Posts Tagged ‘Whoopi Goldberg’

Ashley Judd, Patrick Wilson

Ashley Judd, Patrick Wilson

“BIG STONE GAP” My rating: C

103 minutes | MPAA rating: PG-13

Much star power has been brought to bear on “Big Stone Gap,” writer/director Adriana Trigiani’s adaptation of her best-selling series of semiautobiographical books set in her childhood home of Big Stone Gap, W. Va.

So why isn’t this film any better?

Perhaps for fans of Trigiani (The Shoemaker’s Wife, the Viola series for young adults) the film will be a welcome opportunity to see on the big screen beloved characters from the printed page.

For this newbie the film was mildly (but only mildly) entertaining and mostly forgettable.

Set in the early 1970s (and actually shot in the real Big Stone Gap), the picture stars Ashley Judd as Ave Maria Mulligan, operator of the local drug store and at age 40 widely considered an old maid.

(One must regard as suspect any movie that promotes Ashley Judd as an old maid.)

Shortly after the film begins Ave’s mother — an Italian immigrant — dies, leaving behind a letter revealing that Ave is the love child of a romance back in the Old Country. Mom was pregnant upon arrival in the U.S.A. during WWII and wed the first man who showed an interest.

Anyone wanna bet that before this story plays out Ave’s mysterious biological father makes an appearance?

Meanwhile Ave has to deal with the hassles of directing the annual town pageant, an affair that comes off like a bargain-basement version of Branson’s “The Little Shepherd of the Hills.”

And there’s also a visit to the burg by U.S. Senate candidate John Warner and his movie star wife, Elizabeth Taylor.

Ave’s longtime beau is Theodore (John Benjamin Hickey), an aspiring and ego-driven thespian who has never consummated their relationship. Hmmmm. Theodore could have been the inspiration for “Waiting for Guffman.”

Meanwhile Ave is drawn to her childhood friend, the hunky coal miner Jack (Patrick Wilson), who has his hands full with a predatory divorcee (Jane Krakowski).

Other townspeople — all eccentric to one degree or another — are portrayed by Jenna Elfman, Whoopi Goldberg, Anthony LaPaglia, Jasmine Guy, and Judith Ivey.

This is the first feature from Trigiani, a veteran TV producer (“The Cosby Show,” “A Different World”), and while she may be intimate with the material she lacks the directing skill to bring it to life.

“Big Stone Gap” clunks along, making a stab at humor here and a grab at pathos there.  But despite the large and attractive cast, it never gets out of low gear.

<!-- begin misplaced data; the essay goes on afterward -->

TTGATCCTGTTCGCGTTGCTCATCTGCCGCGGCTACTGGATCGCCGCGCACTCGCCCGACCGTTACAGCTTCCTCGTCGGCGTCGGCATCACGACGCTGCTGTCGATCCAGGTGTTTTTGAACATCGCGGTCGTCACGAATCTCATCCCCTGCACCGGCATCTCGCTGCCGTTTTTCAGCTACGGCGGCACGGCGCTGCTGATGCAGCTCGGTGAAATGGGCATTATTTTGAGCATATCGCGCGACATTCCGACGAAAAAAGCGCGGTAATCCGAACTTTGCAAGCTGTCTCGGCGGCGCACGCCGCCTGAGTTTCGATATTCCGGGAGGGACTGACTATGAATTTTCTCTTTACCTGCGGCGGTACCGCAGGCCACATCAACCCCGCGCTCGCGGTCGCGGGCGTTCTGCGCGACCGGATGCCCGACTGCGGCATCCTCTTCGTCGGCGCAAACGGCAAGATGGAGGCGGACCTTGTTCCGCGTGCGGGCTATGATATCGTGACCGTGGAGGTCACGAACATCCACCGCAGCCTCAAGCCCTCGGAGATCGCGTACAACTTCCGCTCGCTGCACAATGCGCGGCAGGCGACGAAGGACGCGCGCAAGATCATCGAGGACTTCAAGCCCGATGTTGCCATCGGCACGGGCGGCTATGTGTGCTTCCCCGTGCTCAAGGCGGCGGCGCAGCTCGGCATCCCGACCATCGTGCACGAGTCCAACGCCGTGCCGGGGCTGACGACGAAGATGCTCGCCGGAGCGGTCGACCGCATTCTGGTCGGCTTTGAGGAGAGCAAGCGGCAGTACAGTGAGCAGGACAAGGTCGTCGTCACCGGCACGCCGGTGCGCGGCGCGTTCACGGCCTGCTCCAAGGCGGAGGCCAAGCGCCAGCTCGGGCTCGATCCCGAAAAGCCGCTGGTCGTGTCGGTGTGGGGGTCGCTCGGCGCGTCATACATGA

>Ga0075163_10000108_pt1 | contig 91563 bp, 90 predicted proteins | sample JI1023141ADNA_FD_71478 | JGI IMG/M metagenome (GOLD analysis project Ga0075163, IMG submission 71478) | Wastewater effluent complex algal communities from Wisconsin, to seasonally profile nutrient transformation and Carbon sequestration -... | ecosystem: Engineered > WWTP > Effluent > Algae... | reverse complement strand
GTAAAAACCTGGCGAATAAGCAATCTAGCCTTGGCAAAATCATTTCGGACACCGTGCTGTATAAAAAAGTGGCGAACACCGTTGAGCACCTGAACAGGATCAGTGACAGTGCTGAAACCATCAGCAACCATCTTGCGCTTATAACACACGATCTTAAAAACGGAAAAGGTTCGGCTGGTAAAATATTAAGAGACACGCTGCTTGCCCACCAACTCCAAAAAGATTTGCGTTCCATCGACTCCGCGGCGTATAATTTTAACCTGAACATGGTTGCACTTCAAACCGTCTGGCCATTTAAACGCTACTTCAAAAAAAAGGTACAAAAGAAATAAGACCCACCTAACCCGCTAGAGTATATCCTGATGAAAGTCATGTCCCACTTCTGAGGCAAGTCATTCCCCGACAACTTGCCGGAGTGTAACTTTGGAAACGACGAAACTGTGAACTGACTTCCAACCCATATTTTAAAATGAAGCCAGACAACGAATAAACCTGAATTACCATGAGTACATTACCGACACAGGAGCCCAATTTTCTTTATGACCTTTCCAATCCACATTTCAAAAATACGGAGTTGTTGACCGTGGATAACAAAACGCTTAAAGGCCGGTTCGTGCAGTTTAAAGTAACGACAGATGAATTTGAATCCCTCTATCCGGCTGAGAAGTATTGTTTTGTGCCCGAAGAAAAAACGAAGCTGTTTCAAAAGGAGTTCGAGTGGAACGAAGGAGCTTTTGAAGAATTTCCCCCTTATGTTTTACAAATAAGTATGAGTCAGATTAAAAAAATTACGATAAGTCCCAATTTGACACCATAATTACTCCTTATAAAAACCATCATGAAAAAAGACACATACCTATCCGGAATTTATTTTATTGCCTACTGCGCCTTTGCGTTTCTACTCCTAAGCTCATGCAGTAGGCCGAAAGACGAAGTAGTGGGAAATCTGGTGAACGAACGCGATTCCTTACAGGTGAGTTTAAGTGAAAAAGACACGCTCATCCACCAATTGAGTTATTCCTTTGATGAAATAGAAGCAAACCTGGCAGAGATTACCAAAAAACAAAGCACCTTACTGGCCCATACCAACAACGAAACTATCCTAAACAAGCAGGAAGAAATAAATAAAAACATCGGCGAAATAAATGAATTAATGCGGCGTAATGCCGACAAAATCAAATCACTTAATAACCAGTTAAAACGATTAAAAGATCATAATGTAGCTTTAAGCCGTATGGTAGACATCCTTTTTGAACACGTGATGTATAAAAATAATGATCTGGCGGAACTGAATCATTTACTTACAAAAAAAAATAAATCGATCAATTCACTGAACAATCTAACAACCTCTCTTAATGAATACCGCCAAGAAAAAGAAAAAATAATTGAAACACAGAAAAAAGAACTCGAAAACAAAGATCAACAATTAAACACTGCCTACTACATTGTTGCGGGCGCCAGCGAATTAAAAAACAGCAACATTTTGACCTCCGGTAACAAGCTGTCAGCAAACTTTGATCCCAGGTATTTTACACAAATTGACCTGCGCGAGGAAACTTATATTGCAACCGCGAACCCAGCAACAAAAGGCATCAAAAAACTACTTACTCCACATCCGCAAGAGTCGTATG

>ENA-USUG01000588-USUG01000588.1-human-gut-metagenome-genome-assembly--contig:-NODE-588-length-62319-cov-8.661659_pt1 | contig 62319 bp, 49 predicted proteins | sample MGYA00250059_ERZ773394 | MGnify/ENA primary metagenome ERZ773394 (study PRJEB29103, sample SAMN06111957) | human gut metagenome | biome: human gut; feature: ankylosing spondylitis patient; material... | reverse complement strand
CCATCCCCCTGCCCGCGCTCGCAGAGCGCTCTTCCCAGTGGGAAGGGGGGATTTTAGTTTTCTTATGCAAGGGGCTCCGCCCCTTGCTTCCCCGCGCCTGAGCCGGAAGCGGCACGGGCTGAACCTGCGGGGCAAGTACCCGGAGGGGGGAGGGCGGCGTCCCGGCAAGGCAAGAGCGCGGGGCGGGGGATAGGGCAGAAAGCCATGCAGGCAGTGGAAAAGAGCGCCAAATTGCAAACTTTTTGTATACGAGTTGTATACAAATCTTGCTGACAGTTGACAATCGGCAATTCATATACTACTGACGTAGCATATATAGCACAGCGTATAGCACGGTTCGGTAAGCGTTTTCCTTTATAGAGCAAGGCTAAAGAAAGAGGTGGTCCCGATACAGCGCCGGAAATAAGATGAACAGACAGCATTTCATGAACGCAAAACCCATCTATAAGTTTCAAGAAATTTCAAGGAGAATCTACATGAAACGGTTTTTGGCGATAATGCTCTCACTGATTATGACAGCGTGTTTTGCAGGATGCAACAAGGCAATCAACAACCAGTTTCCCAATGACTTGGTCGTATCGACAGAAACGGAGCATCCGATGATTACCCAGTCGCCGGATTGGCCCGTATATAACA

| Robert W. Butler

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Chris Rock in "Top Five"

Chris Rock in “Top Five”

“TOP FIVE” My rating: B  

101 minutes | MPAA rating:R

Chris Rock long ago conquered the comedy concert stage and then put his mark on the TV sitcom with his semi-autobiographical “Everybody Hates Chris.”
But he had little luck on the movie screen, his most artistically successful effort being the 2009 doc “Good Hair.”
“Top Five” changes everything. Written and directed by Rock, this meta-saturated comedy/drama may be the biggest surprise of this holiday film season.
Yes, it’s funny, packed with in-your-face dialogue and snarky observations about celebrity and show business. It is frequently off-the-charts rude. It has broad audience appeal.
But it’s also achingly romantic. It’s not an art film, but an art film fan will find plenty to chew on.
Andre Allen (Rock) has abandoned a huge standup career and a series of hit action/comedies — he played a cop in a bear costume — to pursue his vision as a serious artist. (This movie would make a great double feature with “Birdman,” in which an action star played by Michael Keaton is on the same quest.)
Andre is in New York to promote his new film, “Uprize,” an aggressively unfunny (or at least not intentionally funny) historical epic about the bloody Haitian slave revolt of the 1790s. He’s also scheduled to attend his bachelor party, an event being videotaped for the Bravo reality show starring his [ glamour-puss fiancee, Erica (Gabrielle Union).
Things aren’t going well. Nobody likes “Uprize,” and increasingly Andre feels like an unpaid extra in Erica’s Bridezilla-ish publicity stunt. (Think the first Kim Kardashian nuptials; “Top Five” even lists her current husband, rapper Kanye West, as one of its executive producers.)
And to put the frosting on this ugly cake, Andre’s handlers have set him up to spend the day with Chelsea Brown (Rosario Dawson), a New York Times reporter profiling  the floundering star. Given that one of the Times’ critics regularly savages his movies, it’s little wonder that Andre isn’t looking forward to submitting to a journalistic evisceration.


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